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SYDNEY (AP) — Australian police were investigating Friday whether there was any terrorism-related motive behind the car ramming attack on Melbourne pedestrians that left 12 people in a hospital, three of them in critical condition.
Prime Minister Malcolm Turnbull condemned the "despicable and cowardly act." Nine of the 19 people originally injured Thursday were foreigners.
Victoria state police Acting Chief Commissioner Shane Patton said on Thursday night that early indications were the driver of the car, a 32-year-old Australian citizen of Afghan descent with a history of drug abuse and mental health issues, was not motivated by terrorism. He said the ramming was being treated as a "singular" incident.
On Friday morning, however, Patton said the man had made several utterances while under police guard in a hospital on Thursday night, including mentioning poor treatment of Muslims, and that police were still exploring terrorism as a possible motive.
"He made some utterances in respect to a number of matters," Patton told Australia's Channel Nine television network. "He spoke of dreams and voices but also attributed some of his activities as well due to the mistreatment of Muslims."
Asked if there were links to terrorism, he said: "That's certainly one area we're exploring in respect to motivation."
But he added: "We haven't identified any extremist links with this man. We haven't identified him linked to any groups. We haven't identified anyone inciting him to do any actions, or any prior extremist activities prior to those utterances last night."
Seven of the 19 people admitted to the hospital were discharged overnight. Melbourne media reported three patients remained in critical condition, including an 83-year-old man, and that a 4-year-old boy's condition had improved from critical to stable.
Police said nine foreigners were among the injured, including from South Korea, China, Italy, India, Venezuela, Ireland and New Zealand.
"Our consular officials are working hard to get in touch with their families and make sure they're aware of what's happened to their loved ones," Turnbull told a press conference on Friday.
Turnbull also reiterated that "no terrorism link has been identified" but that "nothing should be ruled out."
"This was a despicable and cowardly act," Turnbull said. "But I want to reassure Australians that this is an isolated incident. We should continue to go about our daily lives the way we always do."
Turnbull said the man had come to Australia as a refugee, "through normal refugee programs, not people smugglers."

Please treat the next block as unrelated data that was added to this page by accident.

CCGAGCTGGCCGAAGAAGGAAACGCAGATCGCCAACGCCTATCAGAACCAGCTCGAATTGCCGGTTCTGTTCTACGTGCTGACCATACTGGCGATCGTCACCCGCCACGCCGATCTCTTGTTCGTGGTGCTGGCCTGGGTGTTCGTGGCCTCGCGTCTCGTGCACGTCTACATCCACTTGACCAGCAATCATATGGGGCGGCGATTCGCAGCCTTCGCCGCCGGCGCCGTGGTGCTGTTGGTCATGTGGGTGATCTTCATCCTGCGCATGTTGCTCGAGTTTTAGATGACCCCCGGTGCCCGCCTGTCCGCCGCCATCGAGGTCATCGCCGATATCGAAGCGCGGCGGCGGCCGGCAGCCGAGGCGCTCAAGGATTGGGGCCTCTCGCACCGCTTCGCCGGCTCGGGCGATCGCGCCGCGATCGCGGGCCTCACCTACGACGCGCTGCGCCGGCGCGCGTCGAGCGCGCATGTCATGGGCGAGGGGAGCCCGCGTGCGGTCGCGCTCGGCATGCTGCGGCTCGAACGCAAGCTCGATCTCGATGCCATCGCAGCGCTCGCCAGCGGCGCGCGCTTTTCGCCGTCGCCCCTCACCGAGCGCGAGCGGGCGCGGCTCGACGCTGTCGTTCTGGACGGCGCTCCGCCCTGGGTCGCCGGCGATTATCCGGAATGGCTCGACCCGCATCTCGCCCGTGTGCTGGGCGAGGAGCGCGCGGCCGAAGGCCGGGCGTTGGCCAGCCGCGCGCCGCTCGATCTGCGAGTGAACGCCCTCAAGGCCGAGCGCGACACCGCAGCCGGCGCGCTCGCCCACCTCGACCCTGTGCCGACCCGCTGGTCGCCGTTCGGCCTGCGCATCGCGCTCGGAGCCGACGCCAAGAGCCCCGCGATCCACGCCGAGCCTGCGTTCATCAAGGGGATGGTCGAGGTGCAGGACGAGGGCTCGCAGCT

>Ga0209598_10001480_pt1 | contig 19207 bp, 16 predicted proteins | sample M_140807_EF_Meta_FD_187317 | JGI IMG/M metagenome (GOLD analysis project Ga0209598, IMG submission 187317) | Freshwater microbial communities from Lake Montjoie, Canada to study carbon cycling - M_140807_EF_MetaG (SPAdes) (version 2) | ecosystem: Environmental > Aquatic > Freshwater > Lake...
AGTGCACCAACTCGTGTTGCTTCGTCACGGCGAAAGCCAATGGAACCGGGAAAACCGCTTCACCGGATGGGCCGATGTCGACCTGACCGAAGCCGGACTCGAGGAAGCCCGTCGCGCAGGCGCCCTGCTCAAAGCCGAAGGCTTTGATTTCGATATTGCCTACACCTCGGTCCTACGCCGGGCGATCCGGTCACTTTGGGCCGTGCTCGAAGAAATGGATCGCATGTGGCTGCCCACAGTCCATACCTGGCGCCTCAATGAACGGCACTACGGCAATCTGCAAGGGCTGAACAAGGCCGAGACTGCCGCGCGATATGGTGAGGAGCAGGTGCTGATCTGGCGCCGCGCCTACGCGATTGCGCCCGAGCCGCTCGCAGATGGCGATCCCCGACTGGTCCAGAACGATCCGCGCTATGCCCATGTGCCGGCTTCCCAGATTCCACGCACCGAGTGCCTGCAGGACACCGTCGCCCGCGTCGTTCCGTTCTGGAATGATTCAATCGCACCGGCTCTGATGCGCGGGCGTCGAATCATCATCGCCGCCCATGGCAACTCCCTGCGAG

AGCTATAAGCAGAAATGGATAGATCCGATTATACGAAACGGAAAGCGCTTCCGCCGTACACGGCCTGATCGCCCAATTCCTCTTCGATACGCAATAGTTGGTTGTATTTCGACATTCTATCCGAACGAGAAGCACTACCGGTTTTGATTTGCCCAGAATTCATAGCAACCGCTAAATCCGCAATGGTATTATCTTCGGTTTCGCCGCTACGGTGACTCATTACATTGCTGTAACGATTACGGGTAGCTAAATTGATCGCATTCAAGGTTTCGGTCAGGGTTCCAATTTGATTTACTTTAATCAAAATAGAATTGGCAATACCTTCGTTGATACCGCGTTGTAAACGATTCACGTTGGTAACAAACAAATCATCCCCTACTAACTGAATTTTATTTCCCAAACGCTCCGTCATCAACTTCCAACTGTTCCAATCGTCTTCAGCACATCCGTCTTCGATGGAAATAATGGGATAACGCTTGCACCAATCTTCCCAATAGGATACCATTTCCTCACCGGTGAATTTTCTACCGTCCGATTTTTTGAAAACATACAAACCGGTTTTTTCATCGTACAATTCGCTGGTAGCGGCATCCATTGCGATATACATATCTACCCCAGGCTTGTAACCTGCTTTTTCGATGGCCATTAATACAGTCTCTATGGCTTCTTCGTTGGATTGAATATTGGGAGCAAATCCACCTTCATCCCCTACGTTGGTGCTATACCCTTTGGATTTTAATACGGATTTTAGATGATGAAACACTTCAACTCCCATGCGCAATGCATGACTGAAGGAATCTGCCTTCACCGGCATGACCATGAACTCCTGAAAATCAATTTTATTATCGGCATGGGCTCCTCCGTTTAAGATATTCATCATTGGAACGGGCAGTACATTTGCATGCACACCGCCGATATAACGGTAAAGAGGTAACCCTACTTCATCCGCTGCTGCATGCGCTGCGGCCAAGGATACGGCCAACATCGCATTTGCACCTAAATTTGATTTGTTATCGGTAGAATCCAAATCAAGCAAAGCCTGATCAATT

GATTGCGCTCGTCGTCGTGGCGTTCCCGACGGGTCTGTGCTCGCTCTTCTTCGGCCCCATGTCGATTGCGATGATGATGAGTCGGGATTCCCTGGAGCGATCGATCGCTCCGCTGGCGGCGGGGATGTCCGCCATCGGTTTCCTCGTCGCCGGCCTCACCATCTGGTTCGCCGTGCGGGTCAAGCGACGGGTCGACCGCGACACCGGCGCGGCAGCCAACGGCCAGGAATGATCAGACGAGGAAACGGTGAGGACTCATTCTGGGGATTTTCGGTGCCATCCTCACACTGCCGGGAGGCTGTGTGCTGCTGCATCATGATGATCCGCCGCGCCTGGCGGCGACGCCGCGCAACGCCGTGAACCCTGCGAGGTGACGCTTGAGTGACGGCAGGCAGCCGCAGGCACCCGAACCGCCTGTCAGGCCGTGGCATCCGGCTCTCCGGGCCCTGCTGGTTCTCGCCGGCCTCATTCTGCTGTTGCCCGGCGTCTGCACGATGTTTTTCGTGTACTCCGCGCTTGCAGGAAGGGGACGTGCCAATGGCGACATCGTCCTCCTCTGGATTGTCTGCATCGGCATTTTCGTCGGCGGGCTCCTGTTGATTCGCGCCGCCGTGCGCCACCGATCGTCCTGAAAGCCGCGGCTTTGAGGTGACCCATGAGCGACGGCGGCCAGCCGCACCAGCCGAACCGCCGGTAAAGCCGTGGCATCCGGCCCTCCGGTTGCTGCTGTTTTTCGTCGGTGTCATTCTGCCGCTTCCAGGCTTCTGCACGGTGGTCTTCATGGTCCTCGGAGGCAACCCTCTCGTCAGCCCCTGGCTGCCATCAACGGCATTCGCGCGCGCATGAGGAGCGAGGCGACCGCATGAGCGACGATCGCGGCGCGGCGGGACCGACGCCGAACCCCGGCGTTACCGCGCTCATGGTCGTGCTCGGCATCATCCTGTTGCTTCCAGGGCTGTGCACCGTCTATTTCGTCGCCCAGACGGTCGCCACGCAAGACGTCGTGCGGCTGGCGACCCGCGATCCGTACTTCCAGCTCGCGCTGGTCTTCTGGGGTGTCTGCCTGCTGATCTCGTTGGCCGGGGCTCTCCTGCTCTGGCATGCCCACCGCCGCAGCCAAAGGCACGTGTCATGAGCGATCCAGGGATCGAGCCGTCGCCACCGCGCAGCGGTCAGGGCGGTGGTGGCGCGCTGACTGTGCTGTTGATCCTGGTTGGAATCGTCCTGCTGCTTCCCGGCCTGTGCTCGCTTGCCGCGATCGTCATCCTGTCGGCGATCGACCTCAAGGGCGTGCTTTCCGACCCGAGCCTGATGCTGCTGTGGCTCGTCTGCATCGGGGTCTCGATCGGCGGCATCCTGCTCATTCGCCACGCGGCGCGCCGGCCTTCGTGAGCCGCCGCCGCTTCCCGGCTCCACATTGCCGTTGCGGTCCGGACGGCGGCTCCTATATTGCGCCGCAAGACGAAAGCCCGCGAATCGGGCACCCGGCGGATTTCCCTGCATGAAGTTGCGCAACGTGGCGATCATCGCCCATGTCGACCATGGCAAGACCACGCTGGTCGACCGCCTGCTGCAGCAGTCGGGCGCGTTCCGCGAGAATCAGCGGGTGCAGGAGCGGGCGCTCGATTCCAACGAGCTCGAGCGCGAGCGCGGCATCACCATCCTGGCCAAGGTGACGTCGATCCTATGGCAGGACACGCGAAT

"He has a history of serious mental illness and drug abuse. He has no known links to any political issues or to extremist groups, and therefore the position I'm advised of is that no terrorism link has been identified at this stage," Turnbull said.
In horrific scenes around 4:45 p.m. Thursday, the man drove a white SUV through a red light and speeded up into pedestrians crossing central Melbourne's busy Flinders Street before crashing into a traffic barrier.
Patton said the man would undergo psychiatric assessment, with police hoping to formally interview him on Friday afternoon. The man was on a mental health plan but didn't show for a scheduled appointment on Thursday morning, Patton said.
The driver is known to police following a 2010 minor assault matter.
Police said a second man, aged 24, who was arrested after being seen filming the incident and found to have three knives in his possession, had been released. He's expected to be charged with drugs and weapons possession but the alleged offences are not linked to the car ramming.
Patton reassured the public hundreds more police would be on the streets over Christmas and New Year.
It is the second time this year that Melbourne, regularly ranked one of the world's most livable cities, has been traumatized by a car attack.
In January, six people were killed and more than 30 were injured when a car was driven up a footpath in Bourke Street, near Thursday's incident. Police arrested the driver, who was known to police for a history of illicit drug use, family violence and mental health problems. Police said the case was not terrorism-related.
There have been a number of car attacks in other parts of the world in recent years, many of them linked to terrorism.
In October, a man drove a truck down a New York City bicycle path, killing eight people. The driver is accused of providing material support to the Islamic State group among other charges, including murder.
In an August attack, 13 people were killed and more than 100 were wounded when a vehicle rammed into pedestrians on a walking street in Barcelona. London has seen three such attacks this year, two linked to Islamic extremists and another seen as a reprisal attack outside a mosque, killing 13 people altogether.
A vehicle attack on a shopping street in Stockholm in April killed five people, while an attack on a Christmas market in Berlin last December killed 12.
The deadliest such attack in recent years took place in Nice, France, in July 2016 when a man drove a refrigerated truck weighing about 20 tons into a crowd, killing 86 people.
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